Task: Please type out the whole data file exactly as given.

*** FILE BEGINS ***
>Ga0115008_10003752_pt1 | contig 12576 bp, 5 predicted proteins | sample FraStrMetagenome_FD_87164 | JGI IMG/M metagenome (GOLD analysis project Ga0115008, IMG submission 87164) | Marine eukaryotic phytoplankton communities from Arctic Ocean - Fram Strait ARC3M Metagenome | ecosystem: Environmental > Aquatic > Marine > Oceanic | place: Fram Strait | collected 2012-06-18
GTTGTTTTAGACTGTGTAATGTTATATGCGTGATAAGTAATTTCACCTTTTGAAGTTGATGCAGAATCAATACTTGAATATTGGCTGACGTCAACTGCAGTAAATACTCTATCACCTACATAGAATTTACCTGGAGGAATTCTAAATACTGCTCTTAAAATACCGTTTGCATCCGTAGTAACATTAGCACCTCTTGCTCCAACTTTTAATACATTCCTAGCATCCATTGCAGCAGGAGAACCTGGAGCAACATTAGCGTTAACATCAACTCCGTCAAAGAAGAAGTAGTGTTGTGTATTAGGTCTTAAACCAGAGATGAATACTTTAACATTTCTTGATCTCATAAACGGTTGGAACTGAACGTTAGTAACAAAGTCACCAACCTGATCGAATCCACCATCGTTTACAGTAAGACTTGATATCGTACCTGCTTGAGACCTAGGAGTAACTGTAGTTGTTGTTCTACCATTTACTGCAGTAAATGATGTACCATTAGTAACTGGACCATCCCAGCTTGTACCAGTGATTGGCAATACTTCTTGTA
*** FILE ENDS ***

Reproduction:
>Ga0115008_10003752_pt1 | contig 12576 bp, 5 predicted proteins | sample FraStrMetagenome_FD_87164 | JGI IMG/M metagenome (GOLD analysis project Ga0115008, IMG submission 87164) | Marine eukaryotic phytoplankton communities from Arctic Ocean - Fram Strait ARC3M Metagenome | ecosystem: Environmental > Aquatic > Marine > Oceanic | place: Fram Strait | collected 2012-06-18
GTTGTTTTAGACTGTGTAATGTTATATGCGTGATAAGTAATTTCACCTTTTGAAGTTGATGCAGAATCAATACTTGAATATTGGCTGACGTCAACTGCAGTAAATACTCTATCACCTACATAGAATTTACCTGGAGGAATTCTAAATACTGCTCTTAAAATACCGTTTGCATCCGTAGTAACATTAGCACCTCTTGCTCCAACTTTTAATACATTCCTAGCATCCATTGCAGCAGGAGAACCTGGAGCAACATTAGCGTTAACATCAACTCCGTCAAAGAAGAAGTAGTGTTGTGTATTAGGTCTTAAACCAGAGATGAATACTTTAACATTTCTTGATCTCATAAACGGTTGGAACTGAACGTTAGTAACAAAGTCACCAACCTGATCGAATCCACCATCGTTTACAGTAAGACTTGATATCGTACCTGCTTGAGACCTAGGAGTAACTGTAGTTGTTGTTCTACCATTTACTGCAGTAAATGATGTACCATTAGTAACTGGACCATCCCAGCTTGTACCAGTGATTGGCAATACTTCTTGTA